Bush paid the penalties specified by law at the time. Misdemeanor DUI is not the same as multiple bank robbery. And enforcing the law is not the same thing as a lack of forgiveness.

Next time, spend more time finding a column with more integrity and less partisan sour grapes.

Jeffrey Ady

Hawaiians merit better burial place

So the bones disturbed at Kuhio Beach are to be put in the front yard of the Honolulu Zoo (Star-Bulletin, Oct. 24)? I can just hear the visitors from distant lands, listing all that they have seen: "Flamingos, peacocks, monkeys, parrots, Hawaiians, elephant, snakes..."

The idea of reburial at such a site is beneath contempt. I can't even summon up a giggle at this decision.

Beverly Kai

Column on former UH player was inspiring

Dave Reardon's Nov. 6 column on Doug Nomura puts into perspective a lot of things about ourselves, our problems and goals. It makes you ask, "Well, what have you done or what are you doing to make the world better?"

To associate the values of a former Rainbow Warrior like Nomura with the football team -- and I would like to think, college athletics in general -- helps all of us understand that winning a game isn't everything. It is just the vehicle which transports our young people towards meaningful careers and in developing their character.

Earl Tanaka
Bucharest, Romania

Improve state of municipal golf courses

Can we please step up the quality of our municipal golf courses with better maintenance and operations? For example:

Bullet The tee box and the hole on the green should be moved on a daily basis.

Bullet The greens are bumpy, which indicate maintenance is required.

Bullet Motorized carts should not be permitted within 100 years of the greens. The barriers for this should be monitored weekly to reduce infringements.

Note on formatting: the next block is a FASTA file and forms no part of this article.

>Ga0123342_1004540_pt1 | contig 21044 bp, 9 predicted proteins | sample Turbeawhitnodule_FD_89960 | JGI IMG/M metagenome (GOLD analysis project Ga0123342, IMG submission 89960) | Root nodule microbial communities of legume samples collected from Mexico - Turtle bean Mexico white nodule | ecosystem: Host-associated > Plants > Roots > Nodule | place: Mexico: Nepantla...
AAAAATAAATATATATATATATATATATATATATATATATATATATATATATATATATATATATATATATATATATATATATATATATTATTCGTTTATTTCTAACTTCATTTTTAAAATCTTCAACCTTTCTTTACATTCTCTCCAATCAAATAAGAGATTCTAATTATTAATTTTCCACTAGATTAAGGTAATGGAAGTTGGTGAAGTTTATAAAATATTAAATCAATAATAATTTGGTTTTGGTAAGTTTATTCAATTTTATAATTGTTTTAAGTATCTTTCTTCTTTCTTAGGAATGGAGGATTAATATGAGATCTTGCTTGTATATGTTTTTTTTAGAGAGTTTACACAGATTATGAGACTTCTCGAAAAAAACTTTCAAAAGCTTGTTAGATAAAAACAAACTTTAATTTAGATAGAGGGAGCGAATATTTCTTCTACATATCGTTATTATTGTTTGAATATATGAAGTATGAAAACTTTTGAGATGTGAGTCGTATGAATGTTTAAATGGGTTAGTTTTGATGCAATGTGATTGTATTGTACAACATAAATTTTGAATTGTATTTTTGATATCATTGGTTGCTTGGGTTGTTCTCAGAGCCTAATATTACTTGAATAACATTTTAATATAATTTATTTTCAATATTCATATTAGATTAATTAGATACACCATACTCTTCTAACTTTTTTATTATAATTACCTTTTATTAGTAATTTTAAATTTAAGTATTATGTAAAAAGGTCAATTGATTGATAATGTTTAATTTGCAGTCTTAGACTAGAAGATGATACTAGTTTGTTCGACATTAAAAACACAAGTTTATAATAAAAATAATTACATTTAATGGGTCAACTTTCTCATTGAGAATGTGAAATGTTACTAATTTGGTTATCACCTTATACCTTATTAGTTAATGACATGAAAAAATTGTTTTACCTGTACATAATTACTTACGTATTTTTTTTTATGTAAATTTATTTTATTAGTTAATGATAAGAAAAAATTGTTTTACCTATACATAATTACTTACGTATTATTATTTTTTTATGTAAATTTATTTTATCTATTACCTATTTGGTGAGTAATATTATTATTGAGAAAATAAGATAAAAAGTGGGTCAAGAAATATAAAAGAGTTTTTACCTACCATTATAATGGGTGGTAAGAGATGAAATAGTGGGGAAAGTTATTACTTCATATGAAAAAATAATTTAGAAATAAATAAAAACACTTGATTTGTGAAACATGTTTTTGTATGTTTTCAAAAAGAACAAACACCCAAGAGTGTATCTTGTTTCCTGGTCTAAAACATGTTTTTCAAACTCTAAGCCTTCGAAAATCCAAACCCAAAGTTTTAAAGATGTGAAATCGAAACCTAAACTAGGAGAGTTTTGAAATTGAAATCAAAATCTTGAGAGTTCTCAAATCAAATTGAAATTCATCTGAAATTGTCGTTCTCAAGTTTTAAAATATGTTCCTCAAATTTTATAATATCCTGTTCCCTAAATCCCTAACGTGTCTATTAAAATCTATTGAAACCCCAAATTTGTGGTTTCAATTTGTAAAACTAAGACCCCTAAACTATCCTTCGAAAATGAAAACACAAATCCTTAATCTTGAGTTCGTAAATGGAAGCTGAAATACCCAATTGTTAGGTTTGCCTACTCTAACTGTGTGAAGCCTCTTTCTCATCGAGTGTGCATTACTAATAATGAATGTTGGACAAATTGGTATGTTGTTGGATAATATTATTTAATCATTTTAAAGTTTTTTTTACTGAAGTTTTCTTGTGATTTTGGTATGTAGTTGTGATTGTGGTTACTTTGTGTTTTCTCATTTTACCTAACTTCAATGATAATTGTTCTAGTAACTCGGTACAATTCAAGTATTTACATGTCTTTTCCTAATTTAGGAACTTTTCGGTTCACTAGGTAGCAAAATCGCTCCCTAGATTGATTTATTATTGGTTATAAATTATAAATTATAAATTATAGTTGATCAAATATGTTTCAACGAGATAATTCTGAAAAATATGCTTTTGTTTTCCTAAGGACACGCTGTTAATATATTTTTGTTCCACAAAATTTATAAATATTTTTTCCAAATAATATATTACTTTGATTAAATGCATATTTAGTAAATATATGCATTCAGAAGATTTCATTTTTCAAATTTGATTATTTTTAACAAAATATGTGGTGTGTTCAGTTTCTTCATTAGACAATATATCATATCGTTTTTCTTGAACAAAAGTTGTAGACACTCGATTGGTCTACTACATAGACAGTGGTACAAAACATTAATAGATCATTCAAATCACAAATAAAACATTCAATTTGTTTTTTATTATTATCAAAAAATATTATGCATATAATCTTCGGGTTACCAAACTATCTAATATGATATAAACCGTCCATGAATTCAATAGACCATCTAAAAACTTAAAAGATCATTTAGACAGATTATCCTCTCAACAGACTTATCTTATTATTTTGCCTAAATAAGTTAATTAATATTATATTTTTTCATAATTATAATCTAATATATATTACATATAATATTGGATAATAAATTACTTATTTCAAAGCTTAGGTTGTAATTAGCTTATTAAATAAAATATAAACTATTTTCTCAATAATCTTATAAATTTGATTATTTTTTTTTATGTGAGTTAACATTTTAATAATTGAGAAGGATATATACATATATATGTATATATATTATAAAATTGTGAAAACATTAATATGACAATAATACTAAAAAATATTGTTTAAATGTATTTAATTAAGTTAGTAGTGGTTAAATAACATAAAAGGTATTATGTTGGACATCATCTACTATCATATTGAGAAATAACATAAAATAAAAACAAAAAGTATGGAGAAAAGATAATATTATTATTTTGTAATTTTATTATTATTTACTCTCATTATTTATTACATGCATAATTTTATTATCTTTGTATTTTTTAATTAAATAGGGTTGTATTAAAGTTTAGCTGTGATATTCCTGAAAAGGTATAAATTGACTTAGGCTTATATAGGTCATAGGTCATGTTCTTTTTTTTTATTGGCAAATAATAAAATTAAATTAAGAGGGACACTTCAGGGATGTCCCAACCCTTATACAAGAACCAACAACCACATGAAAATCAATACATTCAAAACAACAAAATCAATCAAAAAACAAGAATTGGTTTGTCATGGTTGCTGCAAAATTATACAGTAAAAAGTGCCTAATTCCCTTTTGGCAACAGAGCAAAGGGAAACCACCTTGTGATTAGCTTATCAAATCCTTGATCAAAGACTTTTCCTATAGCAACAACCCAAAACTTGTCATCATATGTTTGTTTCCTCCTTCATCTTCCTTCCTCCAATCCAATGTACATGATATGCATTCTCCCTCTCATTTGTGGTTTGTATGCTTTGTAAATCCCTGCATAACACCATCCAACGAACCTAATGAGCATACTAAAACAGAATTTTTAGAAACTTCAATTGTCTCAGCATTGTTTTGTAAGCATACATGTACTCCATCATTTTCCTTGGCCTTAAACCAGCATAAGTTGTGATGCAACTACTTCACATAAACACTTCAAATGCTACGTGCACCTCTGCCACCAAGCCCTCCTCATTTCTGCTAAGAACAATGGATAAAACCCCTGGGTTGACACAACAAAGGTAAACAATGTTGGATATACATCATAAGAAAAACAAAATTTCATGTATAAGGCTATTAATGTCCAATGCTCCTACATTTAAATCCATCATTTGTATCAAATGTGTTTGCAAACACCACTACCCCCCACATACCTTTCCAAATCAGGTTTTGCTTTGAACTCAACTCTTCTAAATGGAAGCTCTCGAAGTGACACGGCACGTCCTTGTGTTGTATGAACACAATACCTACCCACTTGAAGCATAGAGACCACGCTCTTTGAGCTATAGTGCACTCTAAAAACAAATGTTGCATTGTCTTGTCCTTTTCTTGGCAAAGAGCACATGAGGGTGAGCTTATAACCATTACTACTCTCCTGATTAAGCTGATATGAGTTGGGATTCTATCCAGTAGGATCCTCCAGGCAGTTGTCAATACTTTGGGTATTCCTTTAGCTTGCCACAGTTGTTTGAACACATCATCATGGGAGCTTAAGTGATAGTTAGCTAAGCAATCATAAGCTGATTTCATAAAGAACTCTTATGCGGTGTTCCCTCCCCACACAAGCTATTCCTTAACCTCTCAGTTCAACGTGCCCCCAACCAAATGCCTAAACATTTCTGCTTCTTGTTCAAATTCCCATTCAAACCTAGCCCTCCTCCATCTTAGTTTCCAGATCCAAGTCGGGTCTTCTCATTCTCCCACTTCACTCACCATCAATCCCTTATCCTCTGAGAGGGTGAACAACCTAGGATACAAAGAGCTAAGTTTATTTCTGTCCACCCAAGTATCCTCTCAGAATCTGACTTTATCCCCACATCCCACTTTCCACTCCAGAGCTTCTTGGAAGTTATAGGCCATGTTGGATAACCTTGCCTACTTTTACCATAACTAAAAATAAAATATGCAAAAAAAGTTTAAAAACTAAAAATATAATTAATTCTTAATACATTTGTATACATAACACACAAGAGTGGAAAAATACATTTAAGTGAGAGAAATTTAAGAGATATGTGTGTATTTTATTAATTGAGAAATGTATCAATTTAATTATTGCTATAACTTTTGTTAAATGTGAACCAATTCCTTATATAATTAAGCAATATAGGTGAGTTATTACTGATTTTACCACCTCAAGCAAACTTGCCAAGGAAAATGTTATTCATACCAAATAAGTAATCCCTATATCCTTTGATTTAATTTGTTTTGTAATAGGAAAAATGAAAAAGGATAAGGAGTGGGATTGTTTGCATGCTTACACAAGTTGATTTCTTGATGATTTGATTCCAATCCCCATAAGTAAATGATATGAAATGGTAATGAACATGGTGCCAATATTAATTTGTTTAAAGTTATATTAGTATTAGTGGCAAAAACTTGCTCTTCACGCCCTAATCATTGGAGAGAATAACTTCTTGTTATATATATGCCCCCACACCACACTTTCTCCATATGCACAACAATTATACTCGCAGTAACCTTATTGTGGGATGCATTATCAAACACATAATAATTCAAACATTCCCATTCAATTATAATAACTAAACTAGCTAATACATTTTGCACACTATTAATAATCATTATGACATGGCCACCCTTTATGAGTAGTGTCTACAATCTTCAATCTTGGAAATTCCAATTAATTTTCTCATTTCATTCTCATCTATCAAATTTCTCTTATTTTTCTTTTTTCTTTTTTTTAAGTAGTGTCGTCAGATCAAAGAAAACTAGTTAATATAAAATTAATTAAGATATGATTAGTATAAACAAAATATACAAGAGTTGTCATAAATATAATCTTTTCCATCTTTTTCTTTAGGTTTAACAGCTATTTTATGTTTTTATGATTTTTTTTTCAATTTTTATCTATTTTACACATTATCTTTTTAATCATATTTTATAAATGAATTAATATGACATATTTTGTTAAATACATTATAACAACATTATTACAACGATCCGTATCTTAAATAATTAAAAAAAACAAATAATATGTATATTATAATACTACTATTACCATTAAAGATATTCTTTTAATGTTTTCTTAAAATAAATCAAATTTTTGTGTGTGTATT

Bullet The fairways could be aerated more often with the cost borne by increasing cart fees.

Bullet Certain courses have more crab grass and weeds than others.

Bullet Implement changes to make refreshment carts economically feasible.

Bullet Some of the starters' offices are too dull and dreary.

Bullet Most of the restroom facilities are acceptable but some could be spruced up, including the installation of more paper towel dispensers.

Bullet Reduce maintenance by insisting on spikeless shoes.

Chester M. Obara
Pearl City

Too many new cars is bad news for traffic

With respect to your Oct. 31 story, "Auto sales speed ahead 20 percent," how many of those 40,333 new cars are replacements? Or are they in addition to the vehicles still on the road? Has anyone projected the number of cars on this island 10, 15, 20 years from now?

We need to take bold steps with regard to rapid transit and perhaps even instituting limits on new autos being brought into the state. If not, there won't be enough hours in the day to get to the office, work eight hours and then drive home again.

Rick Phillips

It's not too late to welcome veterans home

In the wake of the tragic attack on the USS Cole, it is important to remember the sacrifices of those who have valiantly served this country or currently protect our nation's borders.

These true American patriots have responded to the call to duty with an amazing courage and honor. They deserve our gratitude on Veterans Day.

While many vets would appreciate a thank you, millions more are looking for someone, anyone, to say something to them they've never heard before. For all who adorned the battle fatigues of Korea and Vietnam, and returned to the states without a parade, let the country finally tell them, "Welcome home."

Frank S. Lamson
Department Commander
The Veterans of Foreign Wars
Pearl City

Memories and significance of Veterans Day

The Hawaiians call this island Oahu, meaning the gathering place. Rising out of her earth looms a volcano, now dead. Within the bowels of this crater known as Punchbowl, a special gathering continues to endure the decades -- the bones of men and women who gave a measure of themselves in the service of their country.

It was at this national cemetery that I spent Veterans Day last year.

A rainbow hung heavy in the sky as a light November mist settled against my skin. Taps played softly in the background. Headstone after headstone of "unknowns" assaulted my vision. My heart ached when I thought of the hundreds of mothers unable to weep over the graves of their sons.